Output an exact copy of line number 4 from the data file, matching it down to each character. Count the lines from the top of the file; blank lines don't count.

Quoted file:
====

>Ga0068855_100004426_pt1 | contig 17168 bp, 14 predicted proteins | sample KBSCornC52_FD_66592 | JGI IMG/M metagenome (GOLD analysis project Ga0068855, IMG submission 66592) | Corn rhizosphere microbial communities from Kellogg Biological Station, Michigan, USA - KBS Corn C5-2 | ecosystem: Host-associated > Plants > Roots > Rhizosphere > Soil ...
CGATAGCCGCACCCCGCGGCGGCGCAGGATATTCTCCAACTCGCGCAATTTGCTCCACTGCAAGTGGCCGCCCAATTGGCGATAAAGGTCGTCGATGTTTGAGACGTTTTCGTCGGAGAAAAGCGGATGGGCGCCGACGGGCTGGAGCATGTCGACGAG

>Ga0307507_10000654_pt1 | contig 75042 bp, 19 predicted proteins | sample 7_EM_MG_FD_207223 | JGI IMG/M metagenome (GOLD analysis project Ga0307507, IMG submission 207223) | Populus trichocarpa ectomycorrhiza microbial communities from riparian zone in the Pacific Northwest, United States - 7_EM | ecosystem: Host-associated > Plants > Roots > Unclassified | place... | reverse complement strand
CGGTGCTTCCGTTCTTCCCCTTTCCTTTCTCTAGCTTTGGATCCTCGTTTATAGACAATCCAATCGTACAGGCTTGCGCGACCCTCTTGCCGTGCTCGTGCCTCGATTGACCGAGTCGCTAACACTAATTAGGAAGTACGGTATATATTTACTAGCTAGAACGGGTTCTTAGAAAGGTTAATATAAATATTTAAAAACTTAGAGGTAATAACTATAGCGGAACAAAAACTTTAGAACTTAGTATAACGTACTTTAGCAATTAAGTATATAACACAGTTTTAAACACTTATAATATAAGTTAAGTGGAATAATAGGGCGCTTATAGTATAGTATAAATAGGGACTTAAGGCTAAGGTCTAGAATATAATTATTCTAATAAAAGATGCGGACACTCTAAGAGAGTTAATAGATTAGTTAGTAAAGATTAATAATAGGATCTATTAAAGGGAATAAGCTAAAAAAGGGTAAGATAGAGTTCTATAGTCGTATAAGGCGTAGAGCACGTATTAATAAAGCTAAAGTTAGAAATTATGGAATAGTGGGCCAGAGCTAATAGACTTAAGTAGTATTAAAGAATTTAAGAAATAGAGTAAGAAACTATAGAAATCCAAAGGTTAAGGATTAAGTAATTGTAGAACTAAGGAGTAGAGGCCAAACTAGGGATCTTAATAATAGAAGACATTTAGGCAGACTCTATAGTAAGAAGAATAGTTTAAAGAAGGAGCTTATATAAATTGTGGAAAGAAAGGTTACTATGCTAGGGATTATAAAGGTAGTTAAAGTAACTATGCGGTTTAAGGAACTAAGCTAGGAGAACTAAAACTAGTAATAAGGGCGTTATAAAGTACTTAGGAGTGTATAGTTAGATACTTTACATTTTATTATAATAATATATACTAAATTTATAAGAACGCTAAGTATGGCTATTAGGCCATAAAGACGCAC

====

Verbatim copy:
CGGTGCTTCCGTTCTTCCCCTTTCCTTTCTCTAGCTTTGGATCCTCGTTTATAGACAATCCAATCGTACAGGCTTGCGCGACCCTCTTGCCGTGCTCGTGCCTCGATTGACCGAGTCGCTAACACTAATTAGGAAGTACGGTATATATTTACTAGCTAGAACGGGTTCTTAGAAAGGTTAATATAAATATTTAAAAACTTAGAGGTAATAACTATAGCGGAACAAAAACTTTAGAACTTAGTATAACGTACTTTAGCAATTAAGTATATAACACAGTTTTAAACACTTATAATATAAGTTAAGTGGAATAATAGGGCGCTTATAGTATAGTATAAATAGGGACTTAAGGCTAAGGTCTAGAATATAATTATTCTAATAAAAGATGCGGACACTCTAAGAGAGTTAATAGATTAGTTAGTAAAGATTAATAATAGGATCTATTAAAGGGAATAAGCTAAAAAAGGGTAAGATAGAGTTCTATAGTCGTATAAGGCGTAGAGCACGTATTAATAAAGCTAAAGTTAGAAATTATGGAATAGTGGGCCAGAGCTAATAGACTTAAGTAGTATTAAAGAATTTAAGAAATAGAGTAAGAAACTATAGAAATCCAAAGGTTAAGGATTAAGTAATTGTAGAACTAAGGAGTAGAGGCCAAACTAGGGATCTTAATAATAGAAGACATTTAGGCAGACTCTATAGTAAGAAGAATAGTTTAAAGAAGGAGCTTATATAAATTGTGGAAAGAAAGGTTACTATGCTAGGGATTATAAAGGTAGTTAAAGTAACTATGCGGTTTAAGGAACTAAGCTAGGAGAACTAAAACTAGTAATAAGGGCGTTATAAAGTACTTAGGAGTGTATAGTTAGATACTTTACATTTTATTATAATAATATATACTAAATTTATAAGAACGCTAAGTATGGCTATTAGGCCATAAAGACGCAC